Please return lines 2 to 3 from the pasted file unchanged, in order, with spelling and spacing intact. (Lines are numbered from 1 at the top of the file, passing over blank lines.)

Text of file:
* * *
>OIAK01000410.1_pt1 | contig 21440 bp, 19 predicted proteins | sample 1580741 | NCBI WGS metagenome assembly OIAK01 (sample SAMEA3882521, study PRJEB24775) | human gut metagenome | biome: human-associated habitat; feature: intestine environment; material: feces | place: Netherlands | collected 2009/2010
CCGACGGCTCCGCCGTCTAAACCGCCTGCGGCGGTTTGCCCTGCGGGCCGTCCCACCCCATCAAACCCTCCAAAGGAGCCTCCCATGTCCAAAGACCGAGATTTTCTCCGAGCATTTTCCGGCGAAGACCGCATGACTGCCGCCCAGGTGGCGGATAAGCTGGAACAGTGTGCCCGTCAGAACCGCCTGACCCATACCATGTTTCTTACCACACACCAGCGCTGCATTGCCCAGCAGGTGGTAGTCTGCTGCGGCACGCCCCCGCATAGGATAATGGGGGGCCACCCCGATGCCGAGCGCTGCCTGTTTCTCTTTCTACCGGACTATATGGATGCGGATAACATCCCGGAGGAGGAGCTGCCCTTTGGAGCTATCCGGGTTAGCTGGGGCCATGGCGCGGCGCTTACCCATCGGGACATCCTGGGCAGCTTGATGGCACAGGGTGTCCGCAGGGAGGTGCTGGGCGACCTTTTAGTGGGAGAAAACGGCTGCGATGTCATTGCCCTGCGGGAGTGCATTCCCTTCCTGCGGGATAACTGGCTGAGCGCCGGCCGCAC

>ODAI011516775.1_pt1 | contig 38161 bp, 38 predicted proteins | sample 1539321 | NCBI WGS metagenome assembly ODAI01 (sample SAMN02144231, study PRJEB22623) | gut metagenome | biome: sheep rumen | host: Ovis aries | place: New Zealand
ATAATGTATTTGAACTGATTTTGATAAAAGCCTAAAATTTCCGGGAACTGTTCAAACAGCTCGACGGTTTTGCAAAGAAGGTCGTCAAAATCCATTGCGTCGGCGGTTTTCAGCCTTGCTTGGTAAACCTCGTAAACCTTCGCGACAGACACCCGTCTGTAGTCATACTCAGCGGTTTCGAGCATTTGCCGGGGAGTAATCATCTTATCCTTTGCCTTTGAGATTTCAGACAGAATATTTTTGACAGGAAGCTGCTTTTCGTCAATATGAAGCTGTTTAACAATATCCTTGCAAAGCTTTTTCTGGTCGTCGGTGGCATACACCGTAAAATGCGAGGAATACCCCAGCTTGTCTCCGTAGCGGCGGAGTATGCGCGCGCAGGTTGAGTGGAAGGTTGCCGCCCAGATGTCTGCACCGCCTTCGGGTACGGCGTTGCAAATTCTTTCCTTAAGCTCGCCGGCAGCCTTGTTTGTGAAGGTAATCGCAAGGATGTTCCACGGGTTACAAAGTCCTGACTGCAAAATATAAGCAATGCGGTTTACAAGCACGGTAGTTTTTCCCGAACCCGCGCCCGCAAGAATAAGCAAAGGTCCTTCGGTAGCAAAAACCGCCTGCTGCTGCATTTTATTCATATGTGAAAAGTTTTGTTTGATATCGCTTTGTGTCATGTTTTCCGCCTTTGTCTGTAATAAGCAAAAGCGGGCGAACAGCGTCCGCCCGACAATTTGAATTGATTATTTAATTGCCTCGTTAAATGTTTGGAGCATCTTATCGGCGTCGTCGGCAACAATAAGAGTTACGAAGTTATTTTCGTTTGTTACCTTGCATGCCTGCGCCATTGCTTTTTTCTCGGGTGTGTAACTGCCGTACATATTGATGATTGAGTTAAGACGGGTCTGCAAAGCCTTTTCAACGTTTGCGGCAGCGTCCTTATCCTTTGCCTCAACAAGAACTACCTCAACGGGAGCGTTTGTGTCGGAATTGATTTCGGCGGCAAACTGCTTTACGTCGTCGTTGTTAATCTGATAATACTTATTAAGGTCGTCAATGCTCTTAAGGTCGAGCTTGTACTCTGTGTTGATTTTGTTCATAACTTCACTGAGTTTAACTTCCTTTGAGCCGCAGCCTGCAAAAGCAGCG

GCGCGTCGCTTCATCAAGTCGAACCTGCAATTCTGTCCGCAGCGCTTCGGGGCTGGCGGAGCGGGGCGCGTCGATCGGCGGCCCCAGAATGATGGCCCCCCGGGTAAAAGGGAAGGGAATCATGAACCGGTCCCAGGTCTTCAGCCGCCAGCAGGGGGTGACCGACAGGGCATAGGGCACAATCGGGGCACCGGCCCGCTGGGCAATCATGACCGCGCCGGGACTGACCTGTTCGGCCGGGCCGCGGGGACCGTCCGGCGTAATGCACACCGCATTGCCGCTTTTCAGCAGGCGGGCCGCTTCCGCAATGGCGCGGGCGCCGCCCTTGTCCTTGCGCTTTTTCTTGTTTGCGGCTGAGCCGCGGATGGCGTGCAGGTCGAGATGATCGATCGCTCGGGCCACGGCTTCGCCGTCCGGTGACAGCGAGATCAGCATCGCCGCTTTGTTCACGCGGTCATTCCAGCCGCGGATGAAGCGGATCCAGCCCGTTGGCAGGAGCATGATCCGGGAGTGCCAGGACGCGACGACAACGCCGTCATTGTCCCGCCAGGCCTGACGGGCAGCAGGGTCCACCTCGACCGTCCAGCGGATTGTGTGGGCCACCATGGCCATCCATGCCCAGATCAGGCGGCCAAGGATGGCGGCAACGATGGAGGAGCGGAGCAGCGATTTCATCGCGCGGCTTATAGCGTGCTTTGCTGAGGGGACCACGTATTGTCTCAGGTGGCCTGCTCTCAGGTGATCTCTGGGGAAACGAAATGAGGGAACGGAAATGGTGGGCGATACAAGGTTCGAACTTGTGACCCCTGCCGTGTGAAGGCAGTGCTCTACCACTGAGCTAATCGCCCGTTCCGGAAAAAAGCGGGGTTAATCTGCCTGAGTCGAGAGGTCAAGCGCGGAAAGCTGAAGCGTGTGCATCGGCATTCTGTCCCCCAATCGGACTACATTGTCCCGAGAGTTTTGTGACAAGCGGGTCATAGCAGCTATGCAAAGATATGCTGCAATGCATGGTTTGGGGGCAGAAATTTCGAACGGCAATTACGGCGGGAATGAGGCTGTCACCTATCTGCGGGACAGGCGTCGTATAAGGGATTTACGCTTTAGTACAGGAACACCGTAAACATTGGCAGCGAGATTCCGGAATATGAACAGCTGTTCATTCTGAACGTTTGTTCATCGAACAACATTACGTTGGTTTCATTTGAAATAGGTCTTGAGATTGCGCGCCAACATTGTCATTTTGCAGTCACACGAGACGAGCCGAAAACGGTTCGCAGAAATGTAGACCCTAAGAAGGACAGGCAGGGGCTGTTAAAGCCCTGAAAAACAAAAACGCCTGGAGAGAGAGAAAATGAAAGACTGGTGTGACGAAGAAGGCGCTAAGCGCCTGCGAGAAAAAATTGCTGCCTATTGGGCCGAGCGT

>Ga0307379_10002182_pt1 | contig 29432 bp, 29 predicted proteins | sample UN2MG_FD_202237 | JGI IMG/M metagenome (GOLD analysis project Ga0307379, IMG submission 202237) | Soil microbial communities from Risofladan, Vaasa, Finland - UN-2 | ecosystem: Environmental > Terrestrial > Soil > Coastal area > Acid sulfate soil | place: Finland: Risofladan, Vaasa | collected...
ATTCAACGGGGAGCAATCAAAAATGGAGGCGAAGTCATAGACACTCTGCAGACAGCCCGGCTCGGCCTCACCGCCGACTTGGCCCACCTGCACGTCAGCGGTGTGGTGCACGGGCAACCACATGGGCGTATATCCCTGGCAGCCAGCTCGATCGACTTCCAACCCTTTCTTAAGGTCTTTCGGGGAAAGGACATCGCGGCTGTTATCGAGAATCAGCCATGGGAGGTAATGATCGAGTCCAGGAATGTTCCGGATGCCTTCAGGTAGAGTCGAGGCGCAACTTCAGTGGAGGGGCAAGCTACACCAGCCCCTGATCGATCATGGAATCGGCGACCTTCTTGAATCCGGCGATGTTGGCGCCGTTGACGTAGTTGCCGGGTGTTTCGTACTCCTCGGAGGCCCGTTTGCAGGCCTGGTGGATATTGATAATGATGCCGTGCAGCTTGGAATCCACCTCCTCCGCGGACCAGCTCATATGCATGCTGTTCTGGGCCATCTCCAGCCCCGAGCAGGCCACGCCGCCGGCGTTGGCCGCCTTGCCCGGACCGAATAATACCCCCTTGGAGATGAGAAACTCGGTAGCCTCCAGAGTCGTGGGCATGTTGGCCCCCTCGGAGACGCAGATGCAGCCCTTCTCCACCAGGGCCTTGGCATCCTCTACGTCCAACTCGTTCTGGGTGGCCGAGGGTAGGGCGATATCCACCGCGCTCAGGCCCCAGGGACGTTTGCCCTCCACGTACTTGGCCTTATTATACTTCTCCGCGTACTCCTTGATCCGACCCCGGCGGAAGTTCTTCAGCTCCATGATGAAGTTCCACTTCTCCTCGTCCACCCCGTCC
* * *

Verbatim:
CCGACGGCTCCGCCGTCTAAACCGCCTGCGGCGGTTTGCCCTGCGGGCCGTCCCACCCCATCAAACCCTCCAAAGGAGCCTCCCATGTCCAAAGACCGAGATTTTCTCCGAGCATTTTCCGGCGAAGACCGCATGACTGCCGCCCAGGTGGCGGATAAGCTGGAACAGTGTGCCCGTCAGAACCGCCTGACCCATACCATGTTTCTTACCACACACCAGCGCTGCATTGCCCAGCAGGTGGTAGTCTGCTGCGGCACGCCCCCGCATAGGATAATGGGGGGCCACCCCGATGCCGAGCGCTGCCTGTTTCTCTTTCTACCGGACTATATGGATGCGGATAACATCCCGGAGGAGGAGCTGCCCTTTGGAGCTATCCGGGTTAGCTGGGGCCATGGCGCGGCGCTTACCCATCGGGACATCCTGGGCAGCTTGATGGCACAGGGTGTCCGCAGGGAGGTGCTGGGCGACCTTTTAGTGGGAGAAAACGGCTGCGATGTCATTGCCCTGCGGGAGTGCATTCCCTTCCTGCGGGATAACTGGCTGAGCGCCGGCCGCAC

>ODAI011516775.1_pt1 | contig 38161 bp, 38 predicted proteins | sample 1539321 | NCBI WGS metagenome assembly ODAI01 (sample SAMN02144231, study PRJEB22623) | gut metagenome | biome: sheep rumen | host: Ovis aries | place: New Zealand